Vos on covenant theology, historic-redemptive theology, and eschatology

Status
Not open for further replies.

Stephen L Smith

Moderator
Staff member
I have been reflecting on Vos' important contribution to covenant theology, historic-redemptive theology, and eschatology. I am trying to work out what 'thread' he uses to link these doctrines together. Can anyone enlighten me?
 

greenbaggins

Administrator
Staff member
Stephen, I would describe it this way: the unfolding, organic, progressive nature of revelation as climaxing in the person and work of Jesus Christ is the rebar that connects the entire Scripture together. If you think of a long rebar that has many segments, then the covenants would be junctions connecting the bars together. Stepping out of the metaphor, the decree of God underlies the eschatology, since everything tends towards the end God has already decreed. Everything feeds the goal because that is the way God decreed it. That is a major reason why Vos thinks the eschatological strand in revelation is older than the soteric. God didn't create Adam and Eve with a sort of experimental mentality ("I wonder what will happen if I do this?"). There was a goal in mind from the beginning: the glorified state of permanent, close communion with the living God, thus bringing great glory to God. This does not imply that the Fall took God by surprise. The Fall wound up being the way in which God's decree of permanent, close communion with the living God would be brought to pass, while simultaneously highlighting both the mercy and justice of God, especially in the person and work of Jesus Christ, thus bringing greater glory to God's wisdom and power.
 

Stephen L Smith

Moderator
Staff member
Thanks Lane. That was very insightful.

Just a couple of comments:
1. I am quite interested in his relationship between Covenant Theology and Biblical Theology. In his classic article "The doctrine of the covenant in Reformed theology" he says "The Westminster Confession is the first Reformed confession in which the doctrine of the covenant is not merely brought in from the side, but is placed in the foreground and has been able to permeate at almost every point." It is as if he is arguing for the centrality of the covenant.

In his letter to Herman Bavinck July 3 1893 he says "It seems to me that when the covenant represents an archetypical covenant in eternity the absolute and unchangeable, that then also the different covenant gifts as they historically follow each other can represent the development of revelation. Moreover the covenant idea is neither purely theoretical, nor purely practical, so that it contains in itself word as well as deed revelation. Finally it presents this benefit that each following covenant development revolves organically from the preceding, while in scripture the new covenant every time occurs as a benefit in a former covenant".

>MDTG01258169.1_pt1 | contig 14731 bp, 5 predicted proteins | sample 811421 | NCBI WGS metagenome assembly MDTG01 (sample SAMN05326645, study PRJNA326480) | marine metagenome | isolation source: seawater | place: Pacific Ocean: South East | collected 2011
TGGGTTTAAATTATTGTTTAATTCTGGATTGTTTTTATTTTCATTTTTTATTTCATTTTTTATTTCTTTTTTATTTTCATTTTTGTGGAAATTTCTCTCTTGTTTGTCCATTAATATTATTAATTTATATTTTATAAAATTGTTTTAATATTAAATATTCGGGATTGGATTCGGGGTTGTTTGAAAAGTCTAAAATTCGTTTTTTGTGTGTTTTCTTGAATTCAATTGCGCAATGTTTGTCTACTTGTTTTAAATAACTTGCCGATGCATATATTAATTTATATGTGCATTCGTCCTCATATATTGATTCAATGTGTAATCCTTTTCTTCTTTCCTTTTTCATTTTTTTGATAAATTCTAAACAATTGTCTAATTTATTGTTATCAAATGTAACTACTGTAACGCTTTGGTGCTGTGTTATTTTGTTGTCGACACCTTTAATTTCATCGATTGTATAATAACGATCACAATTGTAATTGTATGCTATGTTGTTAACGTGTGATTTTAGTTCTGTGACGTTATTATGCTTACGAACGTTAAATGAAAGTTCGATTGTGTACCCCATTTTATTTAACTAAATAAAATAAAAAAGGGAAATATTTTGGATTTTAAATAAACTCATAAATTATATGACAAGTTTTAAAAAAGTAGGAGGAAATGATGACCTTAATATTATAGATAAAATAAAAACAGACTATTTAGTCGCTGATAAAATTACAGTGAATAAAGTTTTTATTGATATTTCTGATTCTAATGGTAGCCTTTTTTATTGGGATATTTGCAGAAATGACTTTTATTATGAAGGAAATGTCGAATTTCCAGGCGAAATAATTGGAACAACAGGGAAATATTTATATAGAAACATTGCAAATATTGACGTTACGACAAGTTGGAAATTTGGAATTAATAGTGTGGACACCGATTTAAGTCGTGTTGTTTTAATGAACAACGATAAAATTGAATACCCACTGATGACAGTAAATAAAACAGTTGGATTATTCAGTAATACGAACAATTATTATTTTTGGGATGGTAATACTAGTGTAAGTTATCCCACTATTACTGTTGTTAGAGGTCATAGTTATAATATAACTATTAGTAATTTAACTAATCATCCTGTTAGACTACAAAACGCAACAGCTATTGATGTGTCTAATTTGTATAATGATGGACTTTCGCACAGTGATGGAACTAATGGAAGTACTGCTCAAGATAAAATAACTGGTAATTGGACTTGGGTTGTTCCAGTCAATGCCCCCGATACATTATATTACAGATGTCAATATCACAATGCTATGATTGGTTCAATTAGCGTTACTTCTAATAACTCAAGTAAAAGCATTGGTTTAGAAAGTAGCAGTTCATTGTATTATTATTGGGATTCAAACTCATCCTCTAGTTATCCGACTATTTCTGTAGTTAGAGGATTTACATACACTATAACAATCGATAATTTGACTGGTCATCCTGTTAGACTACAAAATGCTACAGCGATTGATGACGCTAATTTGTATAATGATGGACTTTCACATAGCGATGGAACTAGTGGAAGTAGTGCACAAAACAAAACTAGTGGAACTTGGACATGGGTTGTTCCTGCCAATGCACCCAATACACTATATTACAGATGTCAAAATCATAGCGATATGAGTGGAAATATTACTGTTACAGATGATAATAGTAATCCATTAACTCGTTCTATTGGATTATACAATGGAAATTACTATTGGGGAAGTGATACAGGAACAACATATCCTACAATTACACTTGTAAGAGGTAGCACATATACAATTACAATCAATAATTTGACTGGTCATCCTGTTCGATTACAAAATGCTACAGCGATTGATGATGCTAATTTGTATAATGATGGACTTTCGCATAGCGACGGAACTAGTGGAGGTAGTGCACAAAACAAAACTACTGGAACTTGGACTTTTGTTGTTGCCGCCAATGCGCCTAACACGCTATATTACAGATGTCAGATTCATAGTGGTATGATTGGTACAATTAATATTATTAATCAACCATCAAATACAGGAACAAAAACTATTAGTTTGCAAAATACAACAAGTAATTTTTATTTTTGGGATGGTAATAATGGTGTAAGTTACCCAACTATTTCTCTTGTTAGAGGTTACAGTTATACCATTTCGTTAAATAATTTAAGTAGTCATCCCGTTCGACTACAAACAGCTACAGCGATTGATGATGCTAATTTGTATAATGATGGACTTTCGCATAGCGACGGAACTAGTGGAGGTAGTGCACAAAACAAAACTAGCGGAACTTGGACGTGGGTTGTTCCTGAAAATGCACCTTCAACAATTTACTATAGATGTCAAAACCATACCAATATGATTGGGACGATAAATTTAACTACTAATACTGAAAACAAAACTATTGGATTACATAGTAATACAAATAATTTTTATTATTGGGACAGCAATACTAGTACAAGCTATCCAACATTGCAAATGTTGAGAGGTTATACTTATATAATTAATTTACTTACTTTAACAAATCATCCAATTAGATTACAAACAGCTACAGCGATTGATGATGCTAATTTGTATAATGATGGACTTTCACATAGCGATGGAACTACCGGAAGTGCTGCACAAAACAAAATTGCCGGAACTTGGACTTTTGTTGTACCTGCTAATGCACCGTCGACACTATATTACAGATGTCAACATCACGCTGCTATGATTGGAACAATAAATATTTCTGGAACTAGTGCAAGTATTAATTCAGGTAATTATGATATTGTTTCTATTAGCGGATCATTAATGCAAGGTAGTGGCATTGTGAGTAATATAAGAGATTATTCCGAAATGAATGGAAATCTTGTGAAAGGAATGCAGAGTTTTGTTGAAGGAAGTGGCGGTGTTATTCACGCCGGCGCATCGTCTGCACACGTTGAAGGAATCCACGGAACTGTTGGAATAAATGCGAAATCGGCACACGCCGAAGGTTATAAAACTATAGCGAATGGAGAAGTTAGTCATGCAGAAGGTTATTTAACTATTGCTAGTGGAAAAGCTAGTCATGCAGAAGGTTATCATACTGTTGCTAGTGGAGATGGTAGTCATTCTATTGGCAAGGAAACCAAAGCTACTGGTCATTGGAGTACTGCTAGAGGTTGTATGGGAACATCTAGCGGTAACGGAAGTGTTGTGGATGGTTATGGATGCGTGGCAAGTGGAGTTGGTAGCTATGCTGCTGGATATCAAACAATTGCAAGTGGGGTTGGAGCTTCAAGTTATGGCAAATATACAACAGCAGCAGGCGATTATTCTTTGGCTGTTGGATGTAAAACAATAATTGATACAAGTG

He clarifies his comment further in his letter to Bavinck Nov 2 1893 "it was not my intention to take the covenant idea as a guiding principle in Biblical Theology to the exclusion of Revelation. ... Biblical Theology is for me the History of Revelation. But beneath that I place the covenant concept, because God has revealed Himself in the covenant".

It seems to me you could summarise his comment this way. Biblical Theology is the history of special revelation, and this is achieved by way of covenant. Much of his serious reflection on the covenant appears in the 1890's. I have not yet read his "Hebrews, the Epistle of the Diatheke" in 1915 and 1916. I will be interested in your thoughts on how/if he develops this further in this essay.

2. It seems to me that your definition can be expanded to include Vos views on the Holy Spirit - especially his majestic essay "The eschatological aspect of the Pauline conception of the Spirit" [1912] and how this is developed in the later eschatological writings. He argues the Spirit imparted to the life-giving Christ the life giving power that is the Spirit's own. This life giving power is also given to the individual and also the church. Yet there is a yet- not yet aspect to this. Another insight: the work of the Spirit is the realisation of the eschaton.

A couple of other general reflections:
1. Over the years I have spoken to a number of Masters Seminary graduates in my Country. They are Calvinists but Dispensational. I have realised a Vosian critique applies to their dispensationalism :) They are Calvinists but lacking in a covenantal framework. Their historic-redemptive approach is lacking. Eg, they argue for animal sacrifices in the Millennium. As a result their eschatology is flawed.

2. I have started reading Vos sermons "Grace and Glory" (Banner of Truth, 2020 ed) I am starting to appreciate the rich theology he brings into sermons - covenantal, historic-redemptive, eschatological. Yet the sermons are not dry - far from it. They are clear evidence of a man who was a powerful scholar, yet a humble man who loved and served the Triune God with genuine piety (in the best sense of the word).
 
Status
Not open for further replies.
Top